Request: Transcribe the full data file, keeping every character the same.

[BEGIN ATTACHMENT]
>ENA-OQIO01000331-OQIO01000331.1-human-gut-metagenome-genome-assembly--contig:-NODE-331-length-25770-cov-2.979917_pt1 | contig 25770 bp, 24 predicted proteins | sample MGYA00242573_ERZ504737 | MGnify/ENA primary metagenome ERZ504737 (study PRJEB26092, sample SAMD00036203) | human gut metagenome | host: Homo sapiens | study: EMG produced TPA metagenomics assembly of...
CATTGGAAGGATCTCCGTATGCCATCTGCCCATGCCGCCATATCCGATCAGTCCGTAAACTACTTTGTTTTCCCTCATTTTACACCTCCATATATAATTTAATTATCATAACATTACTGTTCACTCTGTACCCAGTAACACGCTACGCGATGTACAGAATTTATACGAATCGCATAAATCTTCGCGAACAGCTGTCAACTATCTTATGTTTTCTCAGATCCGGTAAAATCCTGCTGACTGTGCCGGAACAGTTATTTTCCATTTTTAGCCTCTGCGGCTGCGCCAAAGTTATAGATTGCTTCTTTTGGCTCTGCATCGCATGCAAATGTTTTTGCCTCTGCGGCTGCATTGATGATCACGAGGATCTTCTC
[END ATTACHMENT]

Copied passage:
>ENA-OQIO01000331-OQIO01000331.1-human-gut-metagenome-genome-assembly--contig:-NODE-331-length-25770-cov-2.979917_pt1 | contig 25770 bp, 24 predicted proteins | sample MGYA00242573_ERZ504737 | MGnify/ENA primary metagenome ERZ504737 (study PRJEB26092, sample SAMD00036203) | human gut metagenome | host: Homo sapiens | study: EMG produced TPA metagenomics assembly of...
CATTGGAAGGATCTCCGTATGCCATCTGCCCATGCCGCCATATCCGATCAGTCCGTAAACTACTTTGTTTTCCCTCATTTTACACCTCCATATATAATTTAATTATCATAACATTACTGTTCACTCTGTACCCAGTAACACGCTACGCGATGTACAGAATTTATACGAATCGCATAAATCTTCGCGAACAGCTGTCAACTATCTTATGTTTTCTCAGATCCGGTAAAATCCTGCTGACTGTGCCGGAACAGTTATTTTCCATTTTTAGCCTCTGCGGCTGCGCCAAAGTTATAGATTGCTTCTTTTGGCTCTGCATCGCATGCAAATGTTTTTGCCTCTGCGGCTGCATTGATGATCACGAGGATCTTCTC